The second truth we need to know is that God has a multifaceted voice; he is not limited to one type of communication. Ways that God speaks (and still speaks) range from the earth shatteringly explicit like the audible voice of God, angelic visitations and heavenly encounters (despite the sneering of mainstream media to such ways). To more common, but perhaps harder to understand ways like dreams, visions and prophecies to other ways that we may not even discern God is speaking such as through reading the scriptures, through teaching (reading or listening to teachers or friends). If we discipline ourselves to listen to God in these ways it will lead to two common results, firstly we will develop a heart of wisdom and understanding which will help us make decisions, secondly it will make us conscious of the internal leading of the Holy Spirit which will mean it is easier to “keep in step with the Spirit” in our decisions which will mean we do not act presumptuously in our decision making (James 4:13-17).

Many (even believers) do not however use this as a way to make big decisions. For vocational or locational decisions are often made on the basis of “Open” and “Shut” Doors. I receive a big job offer in a particular part of the country with a big salary attached would be an “Open” door as we all know “Opportunity knocks but once”. So we go through the open door. Likewise when we feel something is right and the door closes we feel it is a “sign”. Your skills will open doors, this is a truth of life, perhaps a better question we should  be asking is how is God using me as part of his body upon the earth and will this move be helping the body of Christ or will it simply be bettering my career. Don’t get me wrong, we all need to provide for our family, but what are our motivations?

Another common way that we move is emotional response. A relationship “feels good”. A life situation “feels frustrating”. Frustration is a sign we should move elsewhere because things are not working out. It may be however if we look back we can see the hand of God in moving us to this place, and if He did lead us should we let frustration (or shall I use the biblical word – anger) lead us out.

Ultimately in this post I am just trying to get us to think biblically about hearing the voice of God and applying this to our life situation.

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Do Guns Kill or Do People Kill?

gunsI, like every other American, was shocked and saddened by the tragic events that unfolded at Sandy Hook Elementary School recently. As well as thinking about the shattered hopes and dreams and painful loss of those in Newtown, my thoughts turned to my own five-year son in elementary school, thankful that such horrific events did not take place in his classroom.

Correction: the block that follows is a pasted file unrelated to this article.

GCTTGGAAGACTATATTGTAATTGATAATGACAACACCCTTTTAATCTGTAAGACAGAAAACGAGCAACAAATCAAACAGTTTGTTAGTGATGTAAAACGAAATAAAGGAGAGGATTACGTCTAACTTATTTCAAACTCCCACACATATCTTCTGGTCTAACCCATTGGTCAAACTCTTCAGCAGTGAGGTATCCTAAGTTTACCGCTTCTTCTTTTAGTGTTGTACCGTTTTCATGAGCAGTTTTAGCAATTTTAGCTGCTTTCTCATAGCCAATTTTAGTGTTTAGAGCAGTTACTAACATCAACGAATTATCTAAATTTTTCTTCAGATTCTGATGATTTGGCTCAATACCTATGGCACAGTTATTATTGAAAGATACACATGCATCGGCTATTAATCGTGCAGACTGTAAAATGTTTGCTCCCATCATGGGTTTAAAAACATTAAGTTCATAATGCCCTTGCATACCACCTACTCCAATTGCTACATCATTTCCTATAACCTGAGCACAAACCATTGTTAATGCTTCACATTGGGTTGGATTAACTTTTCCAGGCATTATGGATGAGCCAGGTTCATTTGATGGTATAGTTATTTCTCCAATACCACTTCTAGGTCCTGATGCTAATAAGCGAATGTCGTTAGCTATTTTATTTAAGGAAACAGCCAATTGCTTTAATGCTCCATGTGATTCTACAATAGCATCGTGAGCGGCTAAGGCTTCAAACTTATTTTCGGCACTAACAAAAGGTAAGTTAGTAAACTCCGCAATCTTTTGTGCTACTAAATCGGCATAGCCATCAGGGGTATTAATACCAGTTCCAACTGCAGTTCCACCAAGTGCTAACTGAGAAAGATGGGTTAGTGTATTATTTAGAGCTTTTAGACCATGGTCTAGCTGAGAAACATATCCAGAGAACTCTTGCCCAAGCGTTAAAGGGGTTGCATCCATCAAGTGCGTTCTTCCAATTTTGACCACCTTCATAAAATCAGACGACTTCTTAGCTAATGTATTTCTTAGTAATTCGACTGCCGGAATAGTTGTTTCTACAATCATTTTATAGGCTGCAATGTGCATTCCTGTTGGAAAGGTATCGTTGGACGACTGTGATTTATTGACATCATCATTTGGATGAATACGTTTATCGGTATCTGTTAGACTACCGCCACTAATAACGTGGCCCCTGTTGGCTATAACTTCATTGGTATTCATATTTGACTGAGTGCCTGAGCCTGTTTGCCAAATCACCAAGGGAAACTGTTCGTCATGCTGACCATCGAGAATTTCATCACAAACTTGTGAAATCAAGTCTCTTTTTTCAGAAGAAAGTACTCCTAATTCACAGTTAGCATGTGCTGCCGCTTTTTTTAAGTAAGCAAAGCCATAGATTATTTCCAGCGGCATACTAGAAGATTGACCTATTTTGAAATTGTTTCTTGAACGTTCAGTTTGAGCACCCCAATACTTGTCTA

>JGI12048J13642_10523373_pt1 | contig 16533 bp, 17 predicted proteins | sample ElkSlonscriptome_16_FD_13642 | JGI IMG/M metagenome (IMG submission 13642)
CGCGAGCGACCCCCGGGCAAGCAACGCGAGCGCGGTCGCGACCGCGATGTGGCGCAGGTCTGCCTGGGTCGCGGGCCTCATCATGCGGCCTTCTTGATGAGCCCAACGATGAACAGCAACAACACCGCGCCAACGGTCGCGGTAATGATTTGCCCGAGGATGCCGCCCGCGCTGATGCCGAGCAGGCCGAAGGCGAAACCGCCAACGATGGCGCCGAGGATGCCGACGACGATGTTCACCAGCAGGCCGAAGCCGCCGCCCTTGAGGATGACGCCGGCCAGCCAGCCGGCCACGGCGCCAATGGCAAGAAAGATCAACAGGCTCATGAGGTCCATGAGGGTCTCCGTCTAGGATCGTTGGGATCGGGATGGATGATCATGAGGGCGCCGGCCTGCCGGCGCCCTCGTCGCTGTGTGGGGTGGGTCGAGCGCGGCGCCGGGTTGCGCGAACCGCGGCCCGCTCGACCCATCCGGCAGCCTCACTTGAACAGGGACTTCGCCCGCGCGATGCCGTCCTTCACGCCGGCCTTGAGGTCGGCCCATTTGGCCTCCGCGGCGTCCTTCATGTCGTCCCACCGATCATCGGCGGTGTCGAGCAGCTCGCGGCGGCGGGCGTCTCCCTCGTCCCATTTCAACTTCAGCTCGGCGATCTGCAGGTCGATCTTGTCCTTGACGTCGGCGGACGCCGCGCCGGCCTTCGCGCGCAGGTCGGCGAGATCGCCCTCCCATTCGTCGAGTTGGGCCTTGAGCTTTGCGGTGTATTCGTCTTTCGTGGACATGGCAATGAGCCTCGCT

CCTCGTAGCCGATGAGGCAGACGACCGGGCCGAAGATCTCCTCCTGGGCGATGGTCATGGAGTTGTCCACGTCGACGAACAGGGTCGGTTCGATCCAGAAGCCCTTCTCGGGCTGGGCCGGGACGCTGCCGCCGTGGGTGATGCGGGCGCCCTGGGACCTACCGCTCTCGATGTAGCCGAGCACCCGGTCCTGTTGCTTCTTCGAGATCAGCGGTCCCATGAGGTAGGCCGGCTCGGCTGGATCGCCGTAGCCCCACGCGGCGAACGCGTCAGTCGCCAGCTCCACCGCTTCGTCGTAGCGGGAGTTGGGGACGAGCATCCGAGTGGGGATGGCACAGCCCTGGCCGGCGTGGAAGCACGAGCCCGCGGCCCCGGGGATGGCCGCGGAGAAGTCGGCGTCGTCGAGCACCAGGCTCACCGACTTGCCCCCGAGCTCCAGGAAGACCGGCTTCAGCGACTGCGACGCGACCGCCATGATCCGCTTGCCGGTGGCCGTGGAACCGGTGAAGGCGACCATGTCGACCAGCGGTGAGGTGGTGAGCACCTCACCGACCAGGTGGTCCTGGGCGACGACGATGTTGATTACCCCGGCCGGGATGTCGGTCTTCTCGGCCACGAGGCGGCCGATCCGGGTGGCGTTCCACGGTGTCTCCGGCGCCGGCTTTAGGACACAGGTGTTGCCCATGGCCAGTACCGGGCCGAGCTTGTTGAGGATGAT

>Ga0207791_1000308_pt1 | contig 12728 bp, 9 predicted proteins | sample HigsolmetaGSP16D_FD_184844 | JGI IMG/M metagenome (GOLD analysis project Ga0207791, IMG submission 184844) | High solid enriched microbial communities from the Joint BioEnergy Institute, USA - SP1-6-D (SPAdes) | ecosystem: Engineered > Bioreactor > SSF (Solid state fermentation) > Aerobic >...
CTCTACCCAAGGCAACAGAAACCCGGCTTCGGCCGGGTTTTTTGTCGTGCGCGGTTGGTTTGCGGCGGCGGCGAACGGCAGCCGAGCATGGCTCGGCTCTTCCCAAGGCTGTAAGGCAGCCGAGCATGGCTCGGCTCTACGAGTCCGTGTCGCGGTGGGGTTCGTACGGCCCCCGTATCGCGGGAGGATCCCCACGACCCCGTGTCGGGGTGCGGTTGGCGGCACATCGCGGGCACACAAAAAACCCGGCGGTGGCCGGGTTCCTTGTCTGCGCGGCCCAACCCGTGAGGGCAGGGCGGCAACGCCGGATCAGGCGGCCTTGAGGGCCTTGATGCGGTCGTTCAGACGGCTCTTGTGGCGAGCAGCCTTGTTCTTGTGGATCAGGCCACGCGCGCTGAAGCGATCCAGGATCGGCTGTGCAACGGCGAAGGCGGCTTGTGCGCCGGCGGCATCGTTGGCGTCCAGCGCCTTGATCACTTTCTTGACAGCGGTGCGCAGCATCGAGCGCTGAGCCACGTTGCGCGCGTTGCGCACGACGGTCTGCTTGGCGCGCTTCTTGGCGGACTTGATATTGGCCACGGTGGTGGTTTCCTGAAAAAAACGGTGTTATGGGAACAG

The shock has not yet subsided, but already the debate about gun control has reared its head again, with both sides arguing their position. As a ex-patriot Brit, I have many thoughts on the differences of approach to this problem between my adopted country and my native land. In Britain I can only remember two mass shootings in my lifetime, one that took place at Hungerford in 1987 and one that tragically took the life of 16 little primary school children in Dunblaine, Scotland in 1996. After both incidents the public outcry against guns was such that legislation brought in heavy bans and amnesties against different types of firearms and as such it has resulted in one of the lowest gun homicide and gun crime rate per capita in the world (Although Switzerland has a very low gun crime rate I believe Britain to be lower). The amount of gun related deaths in the UK and the US isn’t even worth comparing, the US is hundreds of times higher.

The USA and Britain are very different however. Britain has never had a Second Amendment, Britain does not have the “on the Frontier” mentality, perhaps as a result, when VERY stringent gun control measures were introduced, they had almost universal backing. USA on the other hand has approx.. 270 million firearms; that is nearly one gun for every man, woman and child, that is a heck of a lot of guns. Many Americans love their guns. When anyone mentions “gun control” people hear “gun ban” and the argument of “don’t take away my guns” begins.

The arguments on both sides of the divide are reasoned for the short term. Because there are so many guns and crazy people have access to them, it makes more sense to arm the good guys so that innocent people can be protected. It is a good argument, but I want to examine some of the underpinnings to this approach and ask some questions, which need answers if we are going to come up with a comprehensive solution to this problem.

Do guns kill people or do people kill people?

 The first question I think that needs analysis is this – “Do guns kill people or do people kill people?” How you answer this question displays whether your approach towards technology is instrumentalist or determinist. An instrumentalist says technology is neutral and it is the user who determines how the technology is used. The determinist says technology is not neutral, some extreme determinists (think your Grandmother) may think that technology is not just “not neutral”, but it is morally repugnant (“That internet is a ‘dark’ place that will corrupt you). Most people who argue against any type of gun control are instrumentalists. Guns are not wrong, it is the bad people who have guns.

 There is however a challenge with this approach. Guns like any other piece of technology are designed for an express purpose. Invented and developed to kill efficiently. They do the job that they were designed to do and they do it well. If many people adopt a certain type of technology and use it for its express purpose (think 270 million applications) we should not be surprised if sometimes the deadly application is applied wrongly by many of the sick and mentally unstable people whom live in our midst, or even a “normal” person. I have heard in the news by gun lobbyists that guns are not the problem, but the glorified culture of violence is. I cannot help but think, that while guns are not the reason behind a culture of violence, they are certainly one of the contributing factors. If bad guys have guns, they will use them. If humanity has guns they will use them and culture will be changed as a result. Technology is not neutral and that includes gun technology. People do kill people, but people with guns kill people more efficiently.